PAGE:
Design Strategy + Design thinking
I championed a design sprint program to accelerate product development, break down barriers between teams and customers, and drive design across Schlumberger's global footprint.
I learned how to scale design across organizations as one of the early designers at GE Digital. As the second designer at Schlumberger, I asked, "How am I a design multiplier?" In other words, how might we create and design sustainable change across an organization?
Having established "UX Workouts" at GE, I know how to run design workshops and respond to an organization's cultural, political, and business realities. At GE, I ran workshops that resulted in design initiatives on everything from Intelligent Pipeline Management to human-machine interfaces for power plants.
But first, we had to win over skeptical engineers and busy stakeholders who felt like the workshops were a waste of time and outside their comfort zones. Soon enough, the multi-day workshop format was getting noticed, and I was running workshops with teams around the globe. With a community of over 2000 engineers, the workshops became a vehicle for design - creating space for creativity and collaboration while delivering tangible results.
As I worked with more and more teams, unique cultural and organizational challenges began to bubble up. I had a first-row seat and saw team after team struggle with innovation and product design. I empathized with brilliant engineering teams who struggled to define "the what" and figure out "how to implement it." Engineering teams excelled at adding features to existing products, and in many cases, it resulted in bloated products that were increasingly feature-rich, complex, and expensive to develop and maintain.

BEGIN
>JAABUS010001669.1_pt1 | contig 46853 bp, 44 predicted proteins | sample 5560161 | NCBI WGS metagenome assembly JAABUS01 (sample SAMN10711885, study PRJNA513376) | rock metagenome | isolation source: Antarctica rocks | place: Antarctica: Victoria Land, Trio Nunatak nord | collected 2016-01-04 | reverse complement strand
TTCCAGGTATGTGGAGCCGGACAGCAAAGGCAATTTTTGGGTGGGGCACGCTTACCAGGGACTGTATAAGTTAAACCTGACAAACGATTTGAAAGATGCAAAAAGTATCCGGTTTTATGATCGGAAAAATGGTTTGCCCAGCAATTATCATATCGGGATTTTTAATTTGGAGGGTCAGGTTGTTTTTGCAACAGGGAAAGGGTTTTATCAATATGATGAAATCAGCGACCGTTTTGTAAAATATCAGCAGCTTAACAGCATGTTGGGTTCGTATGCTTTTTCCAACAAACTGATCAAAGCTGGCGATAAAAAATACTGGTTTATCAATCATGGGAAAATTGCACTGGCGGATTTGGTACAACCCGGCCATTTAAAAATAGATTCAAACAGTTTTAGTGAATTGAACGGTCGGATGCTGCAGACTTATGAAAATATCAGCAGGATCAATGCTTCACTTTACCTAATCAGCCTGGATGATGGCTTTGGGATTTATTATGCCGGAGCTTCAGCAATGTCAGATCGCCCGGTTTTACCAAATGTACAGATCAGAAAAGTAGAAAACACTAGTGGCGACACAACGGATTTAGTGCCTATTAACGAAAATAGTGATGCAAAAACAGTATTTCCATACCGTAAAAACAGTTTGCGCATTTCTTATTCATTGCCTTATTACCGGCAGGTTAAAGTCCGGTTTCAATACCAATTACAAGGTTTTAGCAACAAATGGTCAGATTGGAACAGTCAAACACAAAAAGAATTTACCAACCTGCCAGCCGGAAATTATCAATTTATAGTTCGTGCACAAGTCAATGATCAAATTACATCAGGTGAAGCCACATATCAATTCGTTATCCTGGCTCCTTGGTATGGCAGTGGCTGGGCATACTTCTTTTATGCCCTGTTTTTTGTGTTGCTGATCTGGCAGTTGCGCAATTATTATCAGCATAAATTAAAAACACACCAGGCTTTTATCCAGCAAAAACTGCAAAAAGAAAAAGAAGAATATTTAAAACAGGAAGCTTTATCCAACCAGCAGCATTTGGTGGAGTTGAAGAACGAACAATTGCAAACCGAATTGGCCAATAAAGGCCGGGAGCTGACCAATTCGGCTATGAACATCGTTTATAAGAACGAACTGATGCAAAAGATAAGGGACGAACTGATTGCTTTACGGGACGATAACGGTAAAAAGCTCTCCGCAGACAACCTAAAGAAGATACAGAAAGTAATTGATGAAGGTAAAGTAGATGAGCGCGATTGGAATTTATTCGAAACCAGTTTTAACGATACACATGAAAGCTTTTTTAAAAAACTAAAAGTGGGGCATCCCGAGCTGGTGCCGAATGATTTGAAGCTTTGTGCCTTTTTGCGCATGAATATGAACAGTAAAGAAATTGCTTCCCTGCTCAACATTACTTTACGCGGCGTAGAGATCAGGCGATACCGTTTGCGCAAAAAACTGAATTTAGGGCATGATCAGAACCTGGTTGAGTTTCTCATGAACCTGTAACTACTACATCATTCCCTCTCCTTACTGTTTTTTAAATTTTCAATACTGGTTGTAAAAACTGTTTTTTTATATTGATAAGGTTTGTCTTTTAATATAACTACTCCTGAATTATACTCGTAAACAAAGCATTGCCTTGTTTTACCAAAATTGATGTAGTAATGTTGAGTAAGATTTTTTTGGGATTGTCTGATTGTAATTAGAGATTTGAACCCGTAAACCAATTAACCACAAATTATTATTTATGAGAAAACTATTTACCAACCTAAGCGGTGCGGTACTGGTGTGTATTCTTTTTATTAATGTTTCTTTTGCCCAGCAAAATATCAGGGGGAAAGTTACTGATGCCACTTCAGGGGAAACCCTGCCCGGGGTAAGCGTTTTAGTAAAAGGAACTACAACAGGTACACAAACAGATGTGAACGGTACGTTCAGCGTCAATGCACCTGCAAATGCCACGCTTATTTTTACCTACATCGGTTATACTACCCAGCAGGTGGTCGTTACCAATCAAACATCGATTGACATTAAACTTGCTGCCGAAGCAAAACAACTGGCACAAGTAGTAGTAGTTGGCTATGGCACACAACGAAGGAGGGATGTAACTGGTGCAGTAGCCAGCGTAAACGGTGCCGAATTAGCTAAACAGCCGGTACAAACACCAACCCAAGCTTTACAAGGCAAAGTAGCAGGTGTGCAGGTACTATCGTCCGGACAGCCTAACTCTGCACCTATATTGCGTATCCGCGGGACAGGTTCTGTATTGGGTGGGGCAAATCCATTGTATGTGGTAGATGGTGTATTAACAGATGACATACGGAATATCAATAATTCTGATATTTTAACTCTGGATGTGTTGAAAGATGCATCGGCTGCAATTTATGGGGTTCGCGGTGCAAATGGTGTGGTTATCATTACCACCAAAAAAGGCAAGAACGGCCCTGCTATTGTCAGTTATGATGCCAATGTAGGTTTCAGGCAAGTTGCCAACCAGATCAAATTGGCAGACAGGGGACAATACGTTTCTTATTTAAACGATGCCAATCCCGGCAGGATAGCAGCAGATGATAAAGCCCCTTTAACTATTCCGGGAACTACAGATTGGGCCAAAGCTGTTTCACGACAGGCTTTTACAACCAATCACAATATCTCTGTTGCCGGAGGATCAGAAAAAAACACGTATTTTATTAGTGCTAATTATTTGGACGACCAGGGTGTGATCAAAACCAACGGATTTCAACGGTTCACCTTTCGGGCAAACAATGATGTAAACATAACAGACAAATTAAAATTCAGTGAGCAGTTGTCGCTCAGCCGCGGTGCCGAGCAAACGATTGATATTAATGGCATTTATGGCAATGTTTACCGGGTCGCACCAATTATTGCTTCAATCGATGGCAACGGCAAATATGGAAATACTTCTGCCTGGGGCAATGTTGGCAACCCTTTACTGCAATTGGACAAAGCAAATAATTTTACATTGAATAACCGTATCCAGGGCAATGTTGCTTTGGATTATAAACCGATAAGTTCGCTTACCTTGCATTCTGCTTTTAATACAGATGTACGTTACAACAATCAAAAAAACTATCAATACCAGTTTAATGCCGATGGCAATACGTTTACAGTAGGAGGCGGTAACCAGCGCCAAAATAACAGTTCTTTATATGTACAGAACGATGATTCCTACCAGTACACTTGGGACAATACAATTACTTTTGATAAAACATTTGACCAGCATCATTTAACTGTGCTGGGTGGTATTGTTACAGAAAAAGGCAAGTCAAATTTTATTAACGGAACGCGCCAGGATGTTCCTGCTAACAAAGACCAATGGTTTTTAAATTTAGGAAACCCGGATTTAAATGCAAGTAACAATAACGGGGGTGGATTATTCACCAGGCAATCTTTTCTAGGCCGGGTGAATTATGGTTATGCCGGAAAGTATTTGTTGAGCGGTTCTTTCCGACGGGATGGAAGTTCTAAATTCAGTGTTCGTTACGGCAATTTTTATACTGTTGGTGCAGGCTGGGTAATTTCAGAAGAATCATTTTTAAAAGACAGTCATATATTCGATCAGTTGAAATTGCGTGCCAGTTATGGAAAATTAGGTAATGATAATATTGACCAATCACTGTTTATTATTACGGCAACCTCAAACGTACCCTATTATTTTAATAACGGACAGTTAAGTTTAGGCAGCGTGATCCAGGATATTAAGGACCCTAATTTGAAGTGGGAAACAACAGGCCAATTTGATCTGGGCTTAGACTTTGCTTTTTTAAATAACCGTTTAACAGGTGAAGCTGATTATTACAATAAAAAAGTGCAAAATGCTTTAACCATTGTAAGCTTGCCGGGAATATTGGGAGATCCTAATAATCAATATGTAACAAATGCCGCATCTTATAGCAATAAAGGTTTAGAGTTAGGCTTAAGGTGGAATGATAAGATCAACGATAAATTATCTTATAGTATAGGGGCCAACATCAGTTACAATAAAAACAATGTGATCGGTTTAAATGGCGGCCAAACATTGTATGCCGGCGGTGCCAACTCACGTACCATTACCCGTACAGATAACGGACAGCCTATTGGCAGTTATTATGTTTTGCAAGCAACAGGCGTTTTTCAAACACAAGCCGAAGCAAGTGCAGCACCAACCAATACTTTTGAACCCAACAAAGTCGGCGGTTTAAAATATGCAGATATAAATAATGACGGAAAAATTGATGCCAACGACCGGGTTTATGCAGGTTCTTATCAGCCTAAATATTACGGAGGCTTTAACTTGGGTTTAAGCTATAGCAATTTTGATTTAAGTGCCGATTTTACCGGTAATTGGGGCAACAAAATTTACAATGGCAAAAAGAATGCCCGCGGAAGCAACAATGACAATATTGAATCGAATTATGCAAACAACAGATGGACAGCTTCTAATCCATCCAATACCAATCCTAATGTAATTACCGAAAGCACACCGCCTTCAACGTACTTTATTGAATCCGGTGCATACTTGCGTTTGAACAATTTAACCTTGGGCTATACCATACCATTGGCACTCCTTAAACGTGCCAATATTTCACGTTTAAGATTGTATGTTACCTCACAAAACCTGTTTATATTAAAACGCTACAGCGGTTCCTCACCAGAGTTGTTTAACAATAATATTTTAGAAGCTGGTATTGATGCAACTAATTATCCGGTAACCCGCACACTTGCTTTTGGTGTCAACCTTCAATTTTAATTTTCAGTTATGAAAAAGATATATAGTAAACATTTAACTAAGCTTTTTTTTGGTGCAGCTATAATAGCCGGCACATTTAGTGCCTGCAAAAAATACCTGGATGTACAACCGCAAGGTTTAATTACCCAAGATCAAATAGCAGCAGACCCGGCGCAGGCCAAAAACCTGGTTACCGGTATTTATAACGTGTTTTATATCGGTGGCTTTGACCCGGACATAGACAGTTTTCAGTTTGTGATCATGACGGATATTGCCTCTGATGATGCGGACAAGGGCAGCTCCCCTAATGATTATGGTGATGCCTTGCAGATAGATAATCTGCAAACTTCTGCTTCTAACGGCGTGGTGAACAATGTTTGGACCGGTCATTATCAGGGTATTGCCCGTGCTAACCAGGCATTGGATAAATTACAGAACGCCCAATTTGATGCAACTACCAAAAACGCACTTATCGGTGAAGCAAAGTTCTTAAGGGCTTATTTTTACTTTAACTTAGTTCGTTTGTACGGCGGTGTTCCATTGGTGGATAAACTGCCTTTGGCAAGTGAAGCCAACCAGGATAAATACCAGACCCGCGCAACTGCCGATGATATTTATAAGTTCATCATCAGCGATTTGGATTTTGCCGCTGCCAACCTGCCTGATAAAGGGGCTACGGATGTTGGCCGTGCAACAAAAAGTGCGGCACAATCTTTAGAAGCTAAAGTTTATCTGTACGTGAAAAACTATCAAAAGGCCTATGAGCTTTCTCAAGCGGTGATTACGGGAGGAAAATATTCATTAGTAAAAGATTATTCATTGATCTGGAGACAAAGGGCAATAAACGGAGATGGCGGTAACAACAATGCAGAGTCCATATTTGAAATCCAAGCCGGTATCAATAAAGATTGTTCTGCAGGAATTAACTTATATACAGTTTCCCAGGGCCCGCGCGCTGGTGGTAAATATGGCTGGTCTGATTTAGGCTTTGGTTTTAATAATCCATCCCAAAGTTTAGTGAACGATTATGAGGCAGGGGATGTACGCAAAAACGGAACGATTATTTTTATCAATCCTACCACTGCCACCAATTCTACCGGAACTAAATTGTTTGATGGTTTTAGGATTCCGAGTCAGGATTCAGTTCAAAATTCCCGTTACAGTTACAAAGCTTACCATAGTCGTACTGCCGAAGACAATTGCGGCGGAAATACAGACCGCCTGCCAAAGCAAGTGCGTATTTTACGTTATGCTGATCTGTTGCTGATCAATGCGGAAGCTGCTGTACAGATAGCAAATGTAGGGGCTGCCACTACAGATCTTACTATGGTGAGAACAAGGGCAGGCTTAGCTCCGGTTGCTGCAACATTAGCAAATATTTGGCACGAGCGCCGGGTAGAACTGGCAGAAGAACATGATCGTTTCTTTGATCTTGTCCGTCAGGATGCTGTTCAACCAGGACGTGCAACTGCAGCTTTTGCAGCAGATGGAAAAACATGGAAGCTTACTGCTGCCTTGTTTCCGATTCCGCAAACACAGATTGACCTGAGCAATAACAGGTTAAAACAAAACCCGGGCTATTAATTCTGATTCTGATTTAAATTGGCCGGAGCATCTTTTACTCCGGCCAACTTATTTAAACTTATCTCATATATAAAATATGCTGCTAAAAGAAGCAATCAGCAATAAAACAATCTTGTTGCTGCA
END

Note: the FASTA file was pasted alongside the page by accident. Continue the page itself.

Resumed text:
At the C-level, risk was a four-letter word, and product teams mitigated risk by eliminating uncertainty throughout the product development process. Brave subject matter experts (SMEs) sequestered themselves in windowless rooms to create product requirements, specifying everything down to the smallest detail. The attitude towards risk resulted in a development process focused on planning and control, leaving little room for rapid iteration and learning through uncertainty.
As similar themes emerged from workshop to workshop, I codified them into a series of exercises to create Schlumberger's design sprint toolkit. With the support of two center managers, we kicked off the program with five product teams in Houston. Our initiative piqued interest from senior stakeholders, so we hired a film crew to document the experience and promote the practice. Next, we created an internal website to socialize design practices, house toolkits, best practices, and answer FAQs. I didn't realize it then, but we were about to launch Schlumberger's first design program.
Over the course of the program, I conducted design sprints and train-the-trainer sessions at some of Schlumberger's most prominent tech centers (Houston, Pune, Montpellier, and Oslo). The multi-disciplinary teams loved the workshop format and benefited from customer feedback, decreased time to market, and increased team alignment. Soon enough, our early adopters started clamoring for their own designers, and as the need for design grew, I helped staff design roles and connect teams with design agencies.